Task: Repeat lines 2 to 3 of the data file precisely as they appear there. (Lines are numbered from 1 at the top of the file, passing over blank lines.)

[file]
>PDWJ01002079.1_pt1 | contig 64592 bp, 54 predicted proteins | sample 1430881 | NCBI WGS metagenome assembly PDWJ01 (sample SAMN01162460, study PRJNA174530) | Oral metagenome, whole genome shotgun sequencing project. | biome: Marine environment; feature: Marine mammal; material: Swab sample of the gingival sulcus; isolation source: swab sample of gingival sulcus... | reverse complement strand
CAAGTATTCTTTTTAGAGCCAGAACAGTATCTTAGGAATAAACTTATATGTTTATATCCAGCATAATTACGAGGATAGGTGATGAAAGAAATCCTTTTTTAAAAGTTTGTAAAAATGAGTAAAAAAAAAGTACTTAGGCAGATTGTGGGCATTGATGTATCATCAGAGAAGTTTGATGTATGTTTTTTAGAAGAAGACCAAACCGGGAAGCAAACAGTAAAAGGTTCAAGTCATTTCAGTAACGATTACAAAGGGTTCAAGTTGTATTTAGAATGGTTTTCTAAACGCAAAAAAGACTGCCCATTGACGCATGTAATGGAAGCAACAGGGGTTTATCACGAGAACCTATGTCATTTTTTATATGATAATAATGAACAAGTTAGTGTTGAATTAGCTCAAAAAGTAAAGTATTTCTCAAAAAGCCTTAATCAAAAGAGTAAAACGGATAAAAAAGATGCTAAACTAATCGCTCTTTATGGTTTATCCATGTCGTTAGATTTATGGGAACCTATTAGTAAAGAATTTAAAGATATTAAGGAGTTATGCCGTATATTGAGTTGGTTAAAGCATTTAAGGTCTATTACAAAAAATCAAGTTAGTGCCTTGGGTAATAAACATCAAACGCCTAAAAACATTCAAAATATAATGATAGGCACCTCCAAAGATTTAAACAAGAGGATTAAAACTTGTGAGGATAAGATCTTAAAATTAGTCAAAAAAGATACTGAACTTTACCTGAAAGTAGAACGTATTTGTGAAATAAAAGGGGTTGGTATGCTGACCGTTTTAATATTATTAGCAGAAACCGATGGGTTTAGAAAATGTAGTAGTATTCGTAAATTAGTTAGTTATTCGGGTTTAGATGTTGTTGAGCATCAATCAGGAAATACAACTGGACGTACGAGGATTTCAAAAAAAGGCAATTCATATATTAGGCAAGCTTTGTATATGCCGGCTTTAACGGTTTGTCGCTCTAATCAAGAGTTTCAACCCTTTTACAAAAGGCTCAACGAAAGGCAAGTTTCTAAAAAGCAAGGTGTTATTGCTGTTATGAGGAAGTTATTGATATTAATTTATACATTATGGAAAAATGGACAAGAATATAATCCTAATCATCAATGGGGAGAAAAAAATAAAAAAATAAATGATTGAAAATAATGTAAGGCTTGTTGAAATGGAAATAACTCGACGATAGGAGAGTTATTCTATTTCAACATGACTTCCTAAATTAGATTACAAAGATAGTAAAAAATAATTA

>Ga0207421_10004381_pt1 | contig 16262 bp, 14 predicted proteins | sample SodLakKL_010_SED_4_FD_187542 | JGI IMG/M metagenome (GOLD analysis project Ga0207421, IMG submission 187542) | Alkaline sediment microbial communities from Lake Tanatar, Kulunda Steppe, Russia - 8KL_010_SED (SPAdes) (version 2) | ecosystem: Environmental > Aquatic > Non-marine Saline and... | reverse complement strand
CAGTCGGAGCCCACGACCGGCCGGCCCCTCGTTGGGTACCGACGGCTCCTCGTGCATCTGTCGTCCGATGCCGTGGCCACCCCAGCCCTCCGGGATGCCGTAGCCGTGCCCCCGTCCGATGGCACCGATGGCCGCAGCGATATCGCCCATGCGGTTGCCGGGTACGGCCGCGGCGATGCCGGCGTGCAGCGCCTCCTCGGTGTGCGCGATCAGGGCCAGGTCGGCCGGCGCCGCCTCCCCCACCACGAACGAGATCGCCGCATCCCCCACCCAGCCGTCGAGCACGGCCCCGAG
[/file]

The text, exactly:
CAAGTATTCTTTTTAGAGCCAGAACAGTATCTTAGGAATAAACTTATATGTTTATATCCAGCATAATTACGAGGATAGGTGATGAAAGAAATCCTTTTTTAAAAGTTTGTAAAAATGAGTAAAAAAAAAGTACTTAGGCAGATTGTGGGCATTGATGTATCATCAGAGAAGTTTGATGTATGTTTTTTAGAAGAAGACCAAACCGGGAAGCAAACAGTAAAAGGTTCAAGTCATTTCAGTAACGATTACAAAGGGTTCAAGTTGTATTTAGAATGGTTTTCTAAACGCAAAAAAGACTGCCCATTGACGCATGTAATGGAAGCAACAGGGGTTTATCACGAGAACCTATGTCATTTTTTATATGATAATAATGAACAAGTTAGTGTTGAATTAGCTCAAAAAGTAAAGTATTTCTCAAAAAGCCTTAATCAAAAGAGTAAAACGGATAAAAAAGATGCTAAACTAATCGCTCTTTATGGTTTATCCATGTCGTTAGATTTATGGGAACCTATTAGTAAAGAATTTAAAGATATTAAGGAGTTATGCCGTATATTGAGTTGGTTAAAGCATTTAAGGTCTATTACAAAAAATCAAGTTAGTGCCTTGGGTAATAAACATCAAACGCCTAAAAACATTCAAAATATAATGATAGGCACCTCCAAAGATTTAAACAAGAGGATTAAAACTTGTGAGGATAAGATCTTAAAATTAGTCAAAAAAGATACTGAACTTTACCTGAAAGTAGAACGTATTTGTGAAATAAAAGGGGTTGGTATGCTGACCGTTTTAATATTATTAGCAGAAACCGATGGGTTTAGAAAATGTAGTAGTATTCGTAAATTAGTTAGTTATTCGGGTTTAGATGTTGTTGAGCATCAATCAGGAAATACAACTGGACGTACGAGGATTTCAAAAAAAGGCAATTCATATATTAGGCAAGCTTTGTATATGCCGGCTTTAACGGTTTGTCGCTCTAATCAAGAGTTTCAACCCTTTTACAAAAGGCTCAACGAAAGGCAAGTTTCTAAAAAGCAAGGTGTTATTGCTGTTATGAGGAAGTTATTGATATTAATTTATACATTATGGAAAAATGGACAAGAATATAATCCTAATCATCAATGGGGAGAAAAAAATAAAAAAATAAATGATTGAAAATAATGTAAGGCTTGTTGAAATGGAAATAACTCGACGATAGGAGAGTTATTCTATTTCAACATGACTTCCTAAATTAGATTACAAAGATAGTAAAAAATAATTA

>Ga0207421_10004381_pt1 | contig 16262 bp, 14 predicted proteins | sample SodLakKL_010_SED_4_FD_187542 | JGI IMG/M metagenome (GOLD analysis project Ga0207421, IMG submission 187542) | Alkaline sediment microbial communities from Lake Tanatar, Kulunda Steppe, Russia - 8KL_010_SED (SPAdes) (version 2) | ecosystem: Environmental > Aquatic > Non-marine Saline and... | reverse complement strand